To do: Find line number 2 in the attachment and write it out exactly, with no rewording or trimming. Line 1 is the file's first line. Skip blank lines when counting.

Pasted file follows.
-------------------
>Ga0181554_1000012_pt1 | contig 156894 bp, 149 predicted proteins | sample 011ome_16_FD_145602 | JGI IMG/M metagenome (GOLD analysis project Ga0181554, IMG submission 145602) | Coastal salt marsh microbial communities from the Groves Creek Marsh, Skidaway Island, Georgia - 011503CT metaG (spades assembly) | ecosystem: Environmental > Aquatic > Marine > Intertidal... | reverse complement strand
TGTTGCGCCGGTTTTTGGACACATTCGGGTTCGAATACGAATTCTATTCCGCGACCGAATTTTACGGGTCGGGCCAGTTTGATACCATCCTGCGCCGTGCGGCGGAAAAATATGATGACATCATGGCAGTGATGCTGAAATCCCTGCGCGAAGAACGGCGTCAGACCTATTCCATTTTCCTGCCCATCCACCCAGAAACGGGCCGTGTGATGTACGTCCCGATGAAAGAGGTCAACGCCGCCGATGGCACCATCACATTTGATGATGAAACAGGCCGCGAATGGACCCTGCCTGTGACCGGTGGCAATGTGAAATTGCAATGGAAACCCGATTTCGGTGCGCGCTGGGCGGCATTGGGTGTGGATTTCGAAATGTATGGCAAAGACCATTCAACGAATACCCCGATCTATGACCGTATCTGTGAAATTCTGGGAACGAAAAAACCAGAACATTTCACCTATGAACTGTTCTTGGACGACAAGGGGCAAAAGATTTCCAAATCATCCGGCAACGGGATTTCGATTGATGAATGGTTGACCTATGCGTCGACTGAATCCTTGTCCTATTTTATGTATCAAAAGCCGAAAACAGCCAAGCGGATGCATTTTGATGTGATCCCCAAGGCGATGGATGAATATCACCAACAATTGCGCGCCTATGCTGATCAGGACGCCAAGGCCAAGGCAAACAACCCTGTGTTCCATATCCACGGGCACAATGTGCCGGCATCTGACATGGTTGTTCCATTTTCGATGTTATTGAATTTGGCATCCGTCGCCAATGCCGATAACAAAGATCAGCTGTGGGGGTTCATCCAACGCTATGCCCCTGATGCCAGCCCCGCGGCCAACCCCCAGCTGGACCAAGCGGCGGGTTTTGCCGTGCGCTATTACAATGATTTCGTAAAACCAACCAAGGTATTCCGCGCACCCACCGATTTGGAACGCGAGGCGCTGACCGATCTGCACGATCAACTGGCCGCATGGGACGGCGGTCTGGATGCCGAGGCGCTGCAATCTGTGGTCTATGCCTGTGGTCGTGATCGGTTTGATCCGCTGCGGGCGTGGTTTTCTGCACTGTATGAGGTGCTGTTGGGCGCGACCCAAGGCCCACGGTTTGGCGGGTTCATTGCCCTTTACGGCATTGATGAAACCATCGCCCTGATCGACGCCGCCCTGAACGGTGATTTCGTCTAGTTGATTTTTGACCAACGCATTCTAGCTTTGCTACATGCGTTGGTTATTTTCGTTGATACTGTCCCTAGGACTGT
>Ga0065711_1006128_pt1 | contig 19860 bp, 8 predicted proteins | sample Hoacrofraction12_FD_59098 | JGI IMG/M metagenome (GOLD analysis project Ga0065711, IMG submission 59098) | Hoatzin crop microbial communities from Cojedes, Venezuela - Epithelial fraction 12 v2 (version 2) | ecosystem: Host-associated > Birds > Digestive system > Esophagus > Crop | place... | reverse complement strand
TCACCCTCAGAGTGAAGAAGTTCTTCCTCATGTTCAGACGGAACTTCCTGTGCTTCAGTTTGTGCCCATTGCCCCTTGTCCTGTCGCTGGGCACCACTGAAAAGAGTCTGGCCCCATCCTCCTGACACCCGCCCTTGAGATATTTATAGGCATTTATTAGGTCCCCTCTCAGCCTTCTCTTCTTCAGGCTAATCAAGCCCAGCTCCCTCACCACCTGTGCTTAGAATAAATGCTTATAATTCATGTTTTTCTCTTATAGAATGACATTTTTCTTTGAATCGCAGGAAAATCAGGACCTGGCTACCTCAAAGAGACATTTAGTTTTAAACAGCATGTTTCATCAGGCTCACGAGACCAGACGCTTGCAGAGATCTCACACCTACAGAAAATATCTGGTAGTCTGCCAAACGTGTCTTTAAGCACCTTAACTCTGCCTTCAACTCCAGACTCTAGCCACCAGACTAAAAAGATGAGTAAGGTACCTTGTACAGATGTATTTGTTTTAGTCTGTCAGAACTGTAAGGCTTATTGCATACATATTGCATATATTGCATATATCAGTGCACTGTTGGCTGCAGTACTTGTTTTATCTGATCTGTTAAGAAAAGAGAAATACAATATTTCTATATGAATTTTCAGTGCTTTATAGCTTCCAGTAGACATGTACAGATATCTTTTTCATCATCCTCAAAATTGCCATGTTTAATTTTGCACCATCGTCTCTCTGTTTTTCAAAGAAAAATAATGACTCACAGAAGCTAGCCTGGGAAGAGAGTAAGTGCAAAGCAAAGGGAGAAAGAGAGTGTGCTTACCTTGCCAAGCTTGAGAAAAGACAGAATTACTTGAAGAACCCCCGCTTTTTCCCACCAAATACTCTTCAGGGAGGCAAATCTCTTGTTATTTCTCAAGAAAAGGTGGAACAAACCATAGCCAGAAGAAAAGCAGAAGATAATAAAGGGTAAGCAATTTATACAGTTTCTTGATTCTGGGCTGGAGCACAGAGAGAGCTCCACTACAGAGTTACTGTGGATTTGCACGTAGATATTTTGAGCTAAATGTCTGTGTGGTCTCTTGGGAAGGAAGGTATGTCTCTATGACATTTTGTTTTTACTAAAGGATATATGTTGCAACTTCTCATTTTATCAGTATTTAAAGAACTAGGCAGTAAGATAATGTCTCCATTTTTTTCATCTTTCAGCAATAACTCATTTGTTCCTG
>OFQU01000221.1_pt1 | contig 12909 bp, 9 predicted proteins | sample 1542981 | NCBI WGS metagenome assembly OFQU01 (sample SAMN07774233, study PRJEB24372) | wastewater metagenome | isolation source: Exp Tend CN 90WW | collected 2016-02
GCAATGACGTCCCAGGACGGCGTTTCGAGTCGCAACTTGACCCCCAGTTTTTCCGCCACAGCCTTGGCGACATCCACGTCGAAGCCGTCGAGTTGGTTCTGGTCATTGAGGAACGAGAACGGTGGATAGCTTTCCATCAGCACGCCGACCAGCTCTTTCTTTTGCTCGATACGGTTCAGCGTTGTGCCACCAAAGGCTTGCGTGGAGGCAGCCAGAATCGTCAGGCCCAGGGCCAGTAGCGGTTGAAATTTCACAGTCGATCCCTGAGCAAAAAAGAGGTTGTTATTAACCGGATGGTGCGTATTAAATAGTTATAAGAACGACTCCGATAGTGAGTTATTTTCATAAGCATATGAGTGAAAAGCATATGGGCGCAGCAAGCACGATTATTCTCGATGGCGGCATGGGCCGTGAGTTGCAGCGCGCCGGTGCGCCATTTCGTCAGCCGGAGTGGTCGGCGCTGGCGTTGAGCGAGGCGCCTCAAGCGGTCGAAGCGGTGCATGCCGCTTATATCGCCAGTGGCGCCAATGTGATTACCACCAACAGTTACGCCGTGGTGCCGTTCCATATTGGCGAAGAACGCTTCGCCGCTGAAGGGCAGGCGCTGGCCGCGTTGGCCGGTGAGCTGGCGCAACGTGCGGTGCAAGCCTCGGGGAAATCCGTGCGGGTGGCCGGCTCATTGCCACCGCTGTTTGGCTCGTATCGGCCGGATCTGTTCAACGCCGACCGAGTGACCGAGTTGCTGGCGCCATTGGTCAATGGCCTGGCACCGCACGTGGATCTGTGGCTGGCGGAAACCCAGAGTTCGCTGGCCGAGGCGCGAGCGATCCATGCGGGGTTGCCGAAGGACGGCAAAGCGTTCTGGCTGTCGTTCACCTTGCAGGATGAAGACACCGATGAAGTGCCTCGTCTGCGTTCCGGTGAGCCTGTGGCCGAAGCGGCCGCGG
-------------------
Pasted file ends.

TGTTGCGCCGGTTTTTGGACACATTCGGGTTCGAATACGAATTCTATTCCGCGACCGAATTTTACGGGTCGGGCCAGTTTGATACCATCCTGCGCCGTGCGGCGGAAAAATATGATGACATCATGGCAGTGATGCTGAAATCCCTGCGCGAAGAACGGCGTCAGACCTATTCCATTTTCCTGCCCATCCACCCAGAAACGGGCCGTGTGATGTACGTCCCGATGAAAGAGGTCAACGCCGCCGATGGCACCATCACATTTGATGATGAAACAGGCCGCGAATGGACCCTGCCTGTGACCGGTGGCAATGTGAAATTGCAATGGAAACCCGATTTCGGTGCGCGCTGGGCGGCATTGGGTGTGGATTTCGAAATGTATGGCAAAGACCATTCAACGAATACCCCGATCTATGACCGTATCTGTGAAATTCTGGGAACGAAAAAACCAGAACATTTCACCTATGAACTGTTCTTGGACGACAAGGGGCAAAAGATTTCCAAATCATCCGGCAACGGGATTTCGATTGATGAATGGTTGACCTATGCGTCGACTGAATCCTTGTCCTATTTTATGTATCAAAAGCCGAAAACAGCCAAGCGGATGCATTTTGATGTGATCCCCAAGGCGATGGATGAATATCACCAACAATTGCGCGCCTATGCTGATCAGGACGCCAAGGCCAAGGCAAACAACCCTGTGTTCCATATCCACGGGCACAATGTGCCGGCATCTGACATGGTTGTTCCATTTTCGATGTTATTGAATTTGGCATCCGTCGCCAATGCCGATAACAAAGATCAGCTGTGGGGGTTCATCCAACGCTATGCCCCTGATGCCAGCCCCGCGGCCAACCCCCAGCTGGACCAAGCGGCGGGTTTTGCCGTGCGCTATTACAATGATTTCGTAAAACCAACCAAGGTATTCCGCGCACCCACCGATTTGGAACGCGAGGCGCTGACCGATCTGCACGATCAACTGGCCGCATGGGACGGCGGTCTGGATGCCGAGGCGCTGCAATCTGTGGTCTATGCCTGTGGTCGTGATCGGTTTGATCCGCTGCGGGCGTGGTTTTCTGCACTGTATGAGGTGCTGTTGGGCGCGACCCAAGGCCCACGGTTTGGCGGGTTCATTGCCCTTTACGGCATTGATGAAACCATCGCCCTGATCGACGCCGCCCTGAACGGTGATTTCGTCTAGTTGATTTTTGACCAACGCATTCTAGCTTTGCTACATGCGTTGGTTATTTTCGTTGATACTGTCCCTAGGACTGT